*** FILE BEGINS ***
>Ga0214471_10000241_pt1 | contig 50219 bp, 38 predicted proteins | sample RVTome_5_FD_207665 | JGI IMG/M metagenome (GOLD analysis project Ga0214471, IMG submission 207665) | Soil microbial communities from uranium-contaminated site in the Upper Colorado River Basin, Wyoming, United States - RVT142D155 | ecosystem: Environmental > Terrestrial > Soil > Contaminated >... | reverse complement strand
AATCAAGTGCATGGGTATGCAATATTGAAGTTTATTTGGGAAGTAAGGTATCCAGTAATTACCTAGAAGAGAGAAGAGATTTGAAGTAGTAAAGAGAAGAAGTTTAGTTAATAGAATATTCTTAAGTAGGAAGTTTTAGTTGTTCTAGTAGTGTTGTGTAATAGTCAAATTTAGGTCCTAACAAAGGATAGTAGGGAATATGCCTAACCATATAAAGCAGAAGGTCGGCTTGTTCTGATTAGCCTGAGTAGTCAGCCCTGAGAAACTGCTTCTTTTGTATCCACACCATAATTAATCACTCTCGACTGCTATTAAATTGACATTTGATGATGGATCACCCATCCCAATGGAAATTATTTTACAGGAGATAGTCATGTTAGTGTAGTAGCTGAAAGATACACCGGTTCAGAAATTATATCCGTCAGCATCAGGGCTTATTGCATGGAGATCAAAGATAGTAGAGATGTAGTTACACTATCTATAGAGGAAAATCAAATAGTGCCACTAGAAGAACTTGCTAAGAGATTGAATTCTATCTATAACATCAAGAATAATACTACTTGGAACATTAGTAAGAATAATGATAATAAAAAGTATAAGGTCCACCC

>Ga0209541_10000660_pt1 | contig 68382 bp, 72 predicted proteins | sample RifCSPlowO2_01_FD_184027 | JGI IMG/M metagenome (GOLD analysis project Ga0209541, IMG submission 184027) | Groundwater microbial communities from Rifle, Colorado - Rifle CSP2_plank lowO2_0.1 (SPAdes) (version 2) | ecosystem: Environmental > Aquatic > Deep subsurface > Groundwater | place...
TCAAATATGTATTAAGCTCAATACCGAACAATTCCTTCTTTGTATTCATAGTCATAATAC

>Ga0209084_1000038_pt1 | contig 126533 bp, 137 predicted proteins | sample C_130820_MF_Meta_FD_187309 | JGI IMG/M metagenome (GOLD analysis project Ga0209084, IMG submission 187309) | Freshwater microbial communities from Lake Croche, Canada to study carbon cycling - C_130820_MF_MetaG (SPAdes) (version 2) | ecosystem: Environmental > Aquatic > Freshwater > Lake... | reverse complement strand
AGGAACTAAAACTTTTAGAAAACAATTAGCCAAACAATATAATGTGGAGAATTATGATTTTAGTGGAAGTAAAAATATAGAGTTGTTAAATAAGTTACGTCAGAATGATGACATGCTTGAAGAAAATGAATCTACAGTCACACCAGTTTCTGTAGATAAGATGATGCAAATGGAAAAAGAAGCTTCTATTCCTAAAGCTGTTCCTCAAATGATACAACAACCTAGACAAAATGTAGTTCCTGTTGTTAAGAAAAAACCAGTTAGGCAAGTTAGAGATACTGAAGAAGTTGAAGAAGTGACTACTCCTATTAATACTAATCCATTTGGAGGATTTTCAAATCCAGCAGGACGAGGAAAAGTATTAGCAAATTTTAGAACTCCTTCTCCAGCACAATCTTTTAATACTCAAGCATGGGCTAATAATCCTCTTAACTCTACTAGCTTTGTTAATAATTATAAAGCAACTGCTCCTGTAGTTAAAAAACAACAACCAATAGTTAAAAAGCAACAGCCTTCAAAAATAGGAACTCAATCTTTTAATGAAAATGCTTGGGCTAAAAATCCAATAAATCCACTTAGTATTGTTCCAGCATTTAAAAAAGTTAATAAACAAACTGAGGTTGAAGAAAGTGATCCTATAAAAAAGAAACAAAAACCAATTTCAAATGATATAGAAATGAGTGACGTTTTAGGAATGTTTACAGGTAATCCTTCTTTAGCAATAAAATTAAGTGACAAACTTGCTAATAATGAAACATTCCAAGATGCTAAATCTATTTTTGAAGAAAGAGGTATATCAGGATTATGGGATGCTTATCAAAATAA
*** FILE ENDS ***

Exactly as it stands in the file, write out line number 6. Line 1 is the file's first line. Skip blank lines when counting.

AGGAACTAAAACTTTTAGAAAACAATTAGCCAAACAATATAATGTGGAGAATTATGATTTTAGTGGAAGTAAAAATATAGAGTTGTTAAATAAGTTACGTCAGAATGATGACATGCTTGAAGAAAATGAATCTACAGTCACACCAGTTTCTGTAGATAAGATGATGCAAATGGAAAAAGAAGCTTCTATTCCTAAAGCTGTTCCTCAAATGATACAACAACCTAGACAAAATGTAGTTCCTGTTGTTAAGAAAAAACCAGTTAGGCAAGTTAGAGATACTGAAGAAGTTGAAGAAGTGACTACTCCTATTAATACTAATCCATTTGGAGGATTTTCAAATCCAGCAGGACGAGGAAAAGTATTAGCAAATTTTAGAACTCCTTCTCCAGCACAATCTTTTAATACTCAAGCATGGGCTAATAATCCTCTTAACTCTACTAGCTTTGTTAATAATTATAAAGCAACTGCTCCTGTAGTTAAAAAACAACAACCAATAGTTAAAAAGCAACAGCCTTCAAAAATAGGAACTCAATCTTTTAATGAAAATGCTTGGGCTAAAAATCCAATAAATCCACTTAGTATTGTTCCAGCATTTAAAAAAGTTAATAAACAAACTGAGGTTGAAGAAAGTGATCCTATAAAAAAGAAACAAAAACCAATTTCAAATGATATAGAAATGAGTGACGTTTTAGGAATGTTTACAGGTAATCCTTCTTTAGCAATAAAATTAAGTGACAAACTTGCTAATAATGAAACATTCCAAGATGCTAAATCTATTTTTGAAGAAAGAGGTATATCAGGATTATGGGATGCTTATCAAAATAA